So the key specs on the V-Titan 64: It uses 64 millimeter flat titanium coated burrs, Extremely precise stepless grind size adjustment via a stainless steel worm gear, 450 watt motor, it has two grind time presets or operates manually and the housing is polished chrome over a steel frame. Later in this video I’ll show you just how accurate the Titan is as far as the weight of timed grinding from dose to dose. So stick around for that.
I have the Titan sitting next to the ECM Synchronika. For my money it’s one of the best engineered prosumer level dual boiler machines available. Lots of extra touches, both visible and under the hood that make it a standout. The two make an impressive pair and ECM has put the same attention to detail into the Titan as they did with their Synchronika.
Let’s start with the burrs. Again, 64mm. But what makes them special is a titanium coating and that’s where the “Titan” name came from for this grinder. According to ECM, their titanium burrs are rated to grind 1,200 kilograms. That’s a little over two thousand 600 pounds of coffee before they will need replacement. That’s two to three times the lifespan of regular stainless steel burrs. So say you grind 2 pounds a month, ya you won’t be replacing burrs for about one hundred ten years.
Grind timing and other functions are controlled using a silver finished display which matches the display on ECM’s flagship Synchronika machine. There are two timed grinding presets adjustable in tenth of a second intervals. Grinding is started by bumping a switch with the portafilter. A single push grinds for the time set in T1. Bump twice to grind to the time set in T2.
You can still grind manually by pushing and holding in the start switch and grinding stops when the switch is released. Now if you prefer grinding manually all the time, you can set the grinder to manual mode and it runs whenever the portafilter switch is pushed in.
When not grinding, the display shows moving bar segments. But if you prefer a cleaner look you can turn the display off to show just 1 dot. Yet retain all the functions. When the dot is on the left indicates automatic timed grinding and to the right indicates the grinder is in manual mode.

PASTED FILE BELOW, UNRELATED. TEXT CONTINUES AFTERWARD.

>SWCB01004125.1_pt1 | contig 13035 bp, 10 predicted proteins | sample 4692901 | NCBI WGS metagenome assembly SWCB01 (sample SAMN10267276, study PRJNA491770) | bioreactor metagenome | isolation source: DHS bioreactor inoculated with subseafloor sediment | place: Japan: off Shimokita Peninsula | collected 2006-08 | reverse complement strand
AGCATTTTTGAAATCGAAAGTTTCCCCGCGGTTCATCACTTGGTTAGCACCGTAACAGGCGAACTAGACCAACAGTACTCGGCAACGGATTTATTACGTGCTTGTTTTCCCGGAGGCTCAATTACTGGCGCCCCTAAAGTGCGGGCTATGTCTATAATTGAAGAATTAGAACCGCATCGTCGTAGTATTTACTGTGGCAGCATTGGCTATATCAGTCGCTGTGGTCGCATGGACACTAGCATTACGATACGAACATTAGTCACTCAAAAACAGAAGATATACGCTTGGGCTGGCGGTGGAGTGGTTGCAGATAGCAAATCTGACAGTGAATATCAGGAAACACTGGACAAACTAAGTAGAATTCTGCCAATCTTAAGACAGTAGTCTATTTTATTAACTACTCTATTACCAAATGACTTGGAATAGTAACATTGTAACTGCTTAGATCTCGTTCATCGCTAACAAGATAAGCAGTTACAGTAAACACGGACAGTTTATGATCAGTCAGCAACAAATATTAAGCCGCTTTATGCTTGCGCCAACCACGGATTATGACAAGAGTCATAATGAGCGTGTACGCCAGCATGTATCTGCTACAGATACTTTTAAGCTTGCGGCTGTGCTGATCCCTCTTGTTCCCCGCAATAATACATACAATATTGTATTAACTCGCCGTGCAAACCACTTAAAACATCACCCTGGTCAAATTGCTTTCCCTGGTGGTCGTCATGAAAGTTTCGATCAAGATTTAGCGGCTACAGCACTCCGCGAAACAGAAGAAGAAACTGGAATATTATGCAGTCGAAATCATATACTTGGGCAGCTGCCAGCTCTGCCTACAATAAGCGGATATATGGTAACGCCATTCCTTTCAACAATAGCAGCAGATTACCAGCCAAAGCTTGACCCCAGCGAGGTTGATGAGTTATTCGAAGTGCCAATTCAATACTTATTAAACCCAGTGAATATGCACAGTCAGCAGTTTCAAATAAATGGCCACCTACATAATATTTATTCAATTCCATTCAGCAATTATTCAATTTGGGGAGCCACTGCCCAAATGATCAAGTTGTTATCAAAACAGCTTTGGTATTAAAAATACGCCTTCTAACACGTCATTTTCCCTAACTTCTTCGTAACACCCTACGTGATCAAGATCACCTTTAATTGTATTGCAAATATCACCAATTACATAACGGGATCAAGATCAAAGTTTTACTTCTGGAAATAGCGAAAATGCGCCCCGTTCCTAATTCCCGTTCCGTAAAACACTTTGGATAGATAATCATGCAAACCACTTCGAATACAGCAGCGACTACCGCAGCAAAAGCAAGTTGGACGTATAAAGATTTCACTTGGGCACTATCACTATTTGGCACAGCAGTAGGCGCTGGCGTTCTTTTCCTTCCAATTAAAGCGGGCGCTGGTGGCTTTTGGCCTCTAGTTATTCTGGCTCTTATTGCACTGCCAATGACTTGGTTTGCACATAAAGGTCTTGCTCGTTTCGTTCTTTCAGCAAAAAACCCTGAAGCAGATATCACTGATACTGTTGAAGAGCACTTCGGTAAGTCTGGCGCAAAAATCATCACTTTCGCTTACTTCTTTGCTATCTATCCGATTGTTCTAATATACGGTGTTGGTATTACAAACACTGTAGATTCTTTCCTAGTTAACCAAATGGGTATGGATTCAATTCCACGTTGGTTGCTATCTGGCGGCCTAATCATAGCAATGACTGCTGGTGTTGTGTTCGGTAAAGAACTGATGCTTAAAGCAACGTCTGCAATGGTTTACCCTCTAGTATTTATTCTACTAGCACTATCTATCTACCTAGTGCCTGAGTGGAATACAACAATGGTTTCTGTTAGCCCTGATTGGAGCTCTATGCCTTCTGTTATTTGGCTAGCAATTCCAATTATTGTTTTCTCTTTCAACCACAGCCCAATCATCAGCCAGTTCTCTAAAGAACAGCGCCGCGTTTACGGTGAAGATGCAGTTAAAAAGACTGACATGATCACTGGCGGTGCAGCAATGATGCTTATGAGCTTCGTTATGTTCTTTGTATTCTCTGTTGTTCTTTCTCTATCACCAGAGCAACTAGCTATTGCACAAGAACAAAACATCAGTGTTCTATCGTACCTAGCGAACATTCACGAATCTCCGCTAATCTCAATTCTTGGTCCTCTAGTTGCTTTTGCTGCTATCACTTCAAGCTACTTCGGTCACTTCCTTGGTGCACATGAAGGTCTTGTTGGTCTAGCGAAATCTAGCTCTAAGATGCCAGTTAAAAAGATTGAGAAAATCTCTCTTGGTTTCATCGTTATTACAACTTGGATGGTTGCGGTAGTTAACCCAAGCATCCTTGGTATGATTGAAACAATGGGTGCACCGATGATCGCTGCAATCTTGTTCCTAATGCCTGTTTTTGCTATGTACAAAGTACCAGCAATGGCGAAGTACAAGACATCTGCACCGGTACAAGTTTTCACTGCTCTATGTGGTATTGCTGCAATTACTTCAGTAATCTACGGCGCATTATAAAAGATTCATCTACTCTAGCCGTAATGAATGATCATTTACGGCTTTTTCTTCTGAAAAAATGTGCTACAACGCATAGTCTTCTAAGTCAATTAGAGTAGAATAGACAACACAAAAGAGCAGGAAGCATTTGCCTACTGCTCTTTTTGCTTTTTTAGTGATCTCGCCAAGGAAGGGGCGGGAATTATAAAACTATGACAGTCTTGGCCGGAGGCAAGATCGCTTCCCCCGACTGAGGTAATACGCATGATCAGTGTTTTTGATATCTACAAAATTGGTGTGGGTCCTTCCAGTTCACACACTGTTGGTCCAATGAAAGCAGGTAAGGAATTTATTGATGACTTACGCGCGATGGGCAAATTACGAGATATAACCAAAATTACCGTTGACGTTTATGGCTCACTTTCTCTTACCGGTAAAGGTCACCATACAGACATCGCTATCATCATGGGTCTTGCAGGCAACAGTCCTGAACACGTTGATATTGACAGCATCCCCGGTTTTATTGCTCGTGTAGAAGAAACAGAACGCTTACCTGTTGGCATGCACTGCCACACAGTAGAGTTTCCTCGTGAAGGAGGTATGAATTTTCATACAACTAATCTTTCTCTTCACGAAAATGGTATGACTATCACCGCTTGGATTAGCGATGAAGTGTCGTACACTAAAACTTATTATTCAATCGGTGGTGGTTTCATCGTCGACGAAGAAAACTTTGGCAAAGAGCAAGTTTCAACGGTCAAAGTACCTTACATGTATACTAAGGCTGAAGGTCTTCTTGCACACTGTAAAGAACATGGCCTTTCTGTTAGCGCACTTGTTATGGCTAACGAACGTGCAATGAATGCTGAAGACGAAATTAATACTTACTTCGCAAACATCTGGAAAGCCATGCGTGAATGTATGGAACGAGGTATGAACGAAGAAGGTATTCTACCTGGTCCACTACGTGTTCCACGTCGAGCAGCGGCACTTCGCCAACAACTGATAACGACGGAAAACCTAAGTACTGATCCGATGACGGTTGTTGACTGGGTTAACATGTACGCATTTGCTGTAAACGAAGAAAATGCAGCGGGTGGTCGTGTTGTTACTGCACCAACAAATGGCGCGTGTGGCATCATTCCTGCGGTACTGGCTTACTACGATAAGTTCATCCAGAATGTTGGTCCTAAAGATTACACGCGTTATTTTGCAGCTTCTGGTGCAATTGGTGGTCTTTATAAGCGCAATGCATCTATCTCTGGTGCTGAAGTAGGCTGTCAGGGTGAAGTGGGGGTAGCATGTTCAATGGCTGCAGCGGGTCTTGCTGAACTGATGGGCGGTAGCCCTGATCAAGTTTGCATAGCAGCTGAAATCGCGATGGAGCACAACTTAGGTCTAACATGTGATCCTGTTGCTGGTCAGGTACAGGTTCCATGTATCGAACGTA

The stainless steel worm gear allows for incredibly precise grind size a adjustment. It gives you fine and repeatable control that’s more accurate than grinders with turning collar adjustments. And because the worm gear can turn the collar but the collar can not turn the gear, your grind setting is always locked into place until you make a change.
Now one thing I always look for in a grinder is how well the grinding chamber is sealed from the threads of the adjustment collar. A poor seal allows coffee to gum up the threads making adjustment difficult with some grinders. On the Titan, there’s an O-ring which seals the grinding chamber so coffee stays out of the threads.
Inside the grinding chamber a propeller of sorts helps assure a consistent flow of beans to the burrs. That consistent flow results in consistent dose weights when doing timed grinding. To check accuracy cycle to cycle, I ground 5 times at two and a half seconds and 5 times at 4 seconds and weighed the results. As you can see the two and a half second cycle averaged a little over 11 grams with a maximum variation of about 5 percent. The average for the 4 second cycle was a hair over 18 grams with a maximum dose variation of less than three percent. In my experience, the Titan matches or is slightly better in dose accuracy than other grinders in this price range like the Ceado E37S.
A funnel feeds ground coffee to the portafilter. With the funnel, grinds come out fluffy and distribute evenly. Good distribution helps prevent channeling when brewing. With the funnel setup, there’s very little spill beyond the portafilter. Any coffee that gets by lands in a large stainless steel tray for easy cleanup.